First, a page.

This federal election will be one of the most important in our country's history. It comes at a time when long-awaited fundamental change and reconciliation between ourselves and Canada is within our grasp. The past few months have seen the culmination of two historic agreements that, together, have the potential of healing the deep wounds that have hampered our ability to mature and grow as a nation. We believe this changed direction signals a new era in Canada's relationship with the first nations of this country.
We want this momentum to continue regardless of the election outcome. It would be disastrous if any political party reneged on the historic solution to the residential schools legacy and the economic, social and cultural commitments made at the first ministers meeting. To do so would betray good-faith negotiations and sacrifice our future growth and prosperity by partisan politics.
The long-awaited settlement for residential schools survivors provides for a base financial compensation for all those who attended such schools with recognition for the amount of time they spent there. Additional compensation and counselling were committed for those who suffered physical, sexual or mental abuse. A promised truth and reconciliation commission will provide the sorely needed education and understanding of this tragic chapter in our shared history.
The first ministers promised us $5-billion for housing, health and education, to be delivered over five years. This is part of the Assembly of First Nations' 10-year plan to close the gap in quality of life between first nations and the rest of the country. It builds on a joint commitment, years in the making, to deal with first nations rights and title in light of Canada's commitments in the treaties. The AFN's "getting results" strategy, combined with the diligence, drive and commitment of first nations leaders and citizens across the country, resulted in these historic breakthroughs. We believe these agreements transcend partisan politics. They represent a bargain between the first nations and Canada as a whole, including the governments of every province and territory.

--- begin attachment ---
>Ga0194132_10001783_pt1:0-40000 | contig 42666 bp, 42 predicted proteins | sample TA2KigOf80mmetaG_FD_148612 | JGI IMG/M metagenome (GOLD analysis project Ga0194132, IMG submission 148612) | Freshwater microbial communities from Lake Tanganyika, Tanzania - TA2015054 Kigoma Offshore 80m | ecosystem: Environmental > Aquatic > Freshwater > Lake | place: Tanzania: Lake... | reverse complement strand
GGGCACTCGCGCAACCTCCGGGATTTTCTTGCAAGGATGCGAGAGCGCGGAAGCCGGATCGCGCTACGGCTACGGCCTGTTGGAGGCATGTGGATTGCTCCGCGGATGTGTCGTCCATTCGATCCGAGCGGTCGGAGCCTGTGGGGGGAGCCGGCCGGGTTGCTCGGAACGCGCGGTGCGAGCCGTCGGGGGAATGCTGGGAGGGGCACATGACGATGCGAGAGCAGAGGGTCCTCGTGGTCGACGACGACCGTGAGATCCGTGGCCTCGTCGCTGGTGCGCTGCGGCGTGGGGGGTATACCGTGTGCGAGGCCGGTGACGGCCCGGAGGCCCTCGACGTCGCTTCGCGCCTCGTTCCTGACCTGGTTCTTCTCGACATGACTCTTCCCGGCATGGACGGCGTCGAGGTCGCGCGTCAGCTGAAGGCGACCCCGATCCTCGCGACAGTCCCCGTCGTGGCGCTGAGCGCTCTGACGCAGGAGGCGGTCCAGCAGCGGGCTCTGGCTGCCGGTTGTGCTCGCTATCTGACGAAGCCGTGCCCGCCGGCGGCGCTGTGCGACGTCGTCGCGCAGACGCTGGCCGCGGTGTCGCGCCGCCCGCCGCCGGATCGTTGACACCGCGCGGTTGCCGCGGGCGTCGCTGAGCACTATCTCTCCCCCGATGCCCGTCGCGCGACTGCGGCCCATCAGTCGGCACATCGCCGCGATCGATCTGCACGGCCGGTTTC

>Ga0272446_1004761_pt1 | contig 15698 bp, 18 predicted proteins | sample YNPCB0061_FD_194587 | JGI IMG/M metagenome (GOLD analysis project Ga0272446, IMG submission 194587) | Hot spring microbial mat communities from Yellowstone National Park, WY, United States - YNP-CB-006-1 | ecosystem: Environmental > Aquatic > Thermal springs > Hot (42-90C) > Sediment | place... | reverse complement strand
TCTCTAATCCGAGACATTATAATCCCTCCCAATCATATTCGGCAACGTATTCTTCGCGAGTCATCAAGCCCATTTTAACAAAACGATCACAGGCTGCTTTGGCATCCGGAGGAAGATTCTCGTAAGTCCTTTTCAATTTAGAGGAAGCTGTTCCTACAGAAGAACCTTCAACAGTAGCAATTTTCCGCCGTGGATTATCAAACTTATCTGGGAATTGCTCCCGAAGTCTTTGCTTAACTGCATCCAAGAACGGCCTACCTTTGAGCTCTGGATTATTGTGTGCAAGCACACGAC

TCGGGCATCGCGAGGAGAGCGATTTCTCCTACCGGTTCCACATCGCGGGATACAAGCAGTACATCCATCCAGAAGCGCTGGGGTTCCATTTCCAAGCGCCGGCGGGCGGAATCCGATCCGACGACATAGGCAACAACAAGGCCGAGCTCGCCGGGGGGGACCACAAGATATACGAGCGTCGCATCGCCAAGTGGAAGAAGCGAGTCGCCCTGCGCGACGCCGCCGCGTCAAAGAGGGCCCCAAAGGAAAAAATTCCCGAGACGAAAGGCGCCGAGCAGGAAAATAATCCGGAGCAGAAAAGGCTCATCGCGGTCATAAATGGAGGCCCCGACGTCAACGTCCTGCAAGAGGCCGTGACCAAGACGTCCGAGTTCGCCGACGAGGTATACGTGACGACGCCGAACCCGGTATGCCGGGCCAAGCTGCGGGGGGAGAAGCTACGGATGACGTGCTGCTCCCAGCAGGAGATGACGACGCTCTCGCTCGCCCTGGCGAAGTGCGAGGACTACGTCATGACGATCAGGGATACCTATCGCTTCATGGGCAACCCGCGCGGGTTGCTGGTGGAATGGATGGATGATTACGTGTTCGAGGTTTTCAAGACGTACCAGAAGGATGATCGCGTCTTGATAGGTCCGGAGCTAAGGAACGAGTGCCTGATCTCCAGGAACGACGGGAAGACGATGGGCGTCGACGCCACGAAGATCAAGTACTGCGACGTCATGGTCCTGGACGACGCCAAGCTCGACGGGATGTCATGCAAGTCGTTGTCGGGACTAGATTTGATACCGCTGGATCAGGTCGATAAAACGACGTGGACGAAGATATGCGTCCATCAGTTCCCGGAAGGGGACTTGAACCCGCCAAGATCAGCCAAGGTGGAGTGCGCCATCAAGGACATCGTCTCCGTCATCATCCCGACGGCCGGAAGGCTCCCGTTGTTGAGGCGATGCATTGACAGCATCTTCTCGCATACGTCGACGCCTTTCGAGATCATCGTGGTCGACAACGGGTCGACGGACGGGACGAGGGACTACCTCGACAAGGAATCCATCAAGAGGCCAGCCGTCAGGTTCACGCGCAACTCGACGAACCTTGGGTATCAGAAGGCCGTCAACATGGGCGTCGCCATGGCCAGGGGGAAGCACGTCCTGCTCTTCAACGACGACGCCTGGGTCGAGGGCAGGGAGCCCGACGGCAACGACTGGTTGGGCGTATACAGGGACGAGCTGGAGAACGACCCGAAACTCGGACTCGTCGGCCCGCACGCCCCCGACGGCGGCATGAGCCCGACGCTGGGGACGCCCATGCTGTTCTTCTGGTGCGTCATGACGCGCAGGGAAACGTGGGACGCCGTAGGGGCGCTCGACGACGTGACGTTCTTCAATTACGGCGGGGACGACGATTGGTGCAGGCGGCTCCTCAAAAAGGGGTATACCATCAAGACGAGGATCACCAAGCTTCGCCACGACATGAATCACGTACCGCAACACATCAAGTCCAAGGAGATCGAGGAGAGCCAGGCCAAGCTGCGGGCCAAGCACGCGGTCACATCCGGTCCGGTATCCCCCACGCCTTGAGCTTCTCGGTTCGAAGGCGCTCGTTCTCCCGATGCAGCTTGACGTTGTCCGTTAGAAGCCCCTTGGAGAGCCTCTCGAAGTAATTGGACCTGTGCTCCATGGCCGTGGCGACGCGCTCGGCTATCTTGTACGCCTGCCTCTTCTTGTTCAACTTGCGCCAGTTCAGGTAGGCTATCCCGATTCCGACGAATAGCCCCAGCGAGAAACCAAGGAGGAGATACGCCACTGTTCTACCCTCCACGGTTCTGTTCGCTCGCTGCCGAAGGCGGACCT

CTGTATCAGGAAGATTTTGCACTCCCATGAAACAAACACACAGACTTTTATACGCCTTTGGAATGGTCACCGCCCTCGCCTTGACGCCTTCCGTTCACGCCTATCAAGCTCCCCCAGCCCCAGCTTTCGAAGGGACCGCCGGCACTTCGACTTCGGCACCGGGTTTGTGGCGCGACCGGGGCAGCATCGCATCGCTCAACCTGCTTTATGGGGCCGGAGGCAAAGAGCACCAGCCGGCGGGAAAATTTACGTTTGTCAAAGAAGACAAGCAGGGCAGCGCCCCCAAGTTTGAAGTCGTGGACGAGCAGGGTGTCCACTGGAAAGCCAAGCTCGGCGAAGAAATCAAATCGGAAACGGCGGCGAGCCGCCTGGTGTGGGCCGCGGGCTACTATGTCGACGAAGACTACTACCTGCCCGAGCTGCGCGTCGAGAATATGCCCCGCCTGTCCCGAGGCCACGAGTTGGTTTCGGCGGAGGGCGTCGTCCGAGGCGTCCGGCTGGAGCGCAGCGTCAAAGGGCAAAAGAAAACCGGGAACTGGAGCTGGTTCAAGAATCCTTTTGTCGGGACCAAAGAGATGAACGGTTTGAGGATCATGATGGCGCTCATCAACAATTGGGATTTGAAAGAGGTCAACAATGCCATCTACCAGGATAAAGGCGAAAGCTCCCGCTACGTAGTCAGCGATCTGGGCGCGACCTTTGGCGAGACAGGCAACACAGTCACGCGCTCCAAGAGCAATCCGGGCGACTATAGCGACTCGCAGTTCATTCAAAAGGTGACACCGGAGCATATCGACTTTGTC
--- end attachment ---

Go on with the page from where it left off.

The AFN is a non-partisan body that represents Canada's first nations. While we do not endorse any individual party, we would never recommend a party that opposed or is not prepared to honour these critically important commitments. Consequently, we will be seeking clear and unequivocal support from all the parties for both the residential schools settlement package and the Kelowna first ministers commitments. The well-being of our people must extend beyond partisan politics.
We only obtained the right to vote in federal elections in 1960. At that time, our influence was minimal. Today, because of our proportion of the population, we could determine the outcome in 63 ridings. Everyone knows this election will be close. Every seat will count. We will be looking for the parties to publicly address first nations and aboriginal issues.
Phil Fontaine is national chief of the Assembly of First Nations.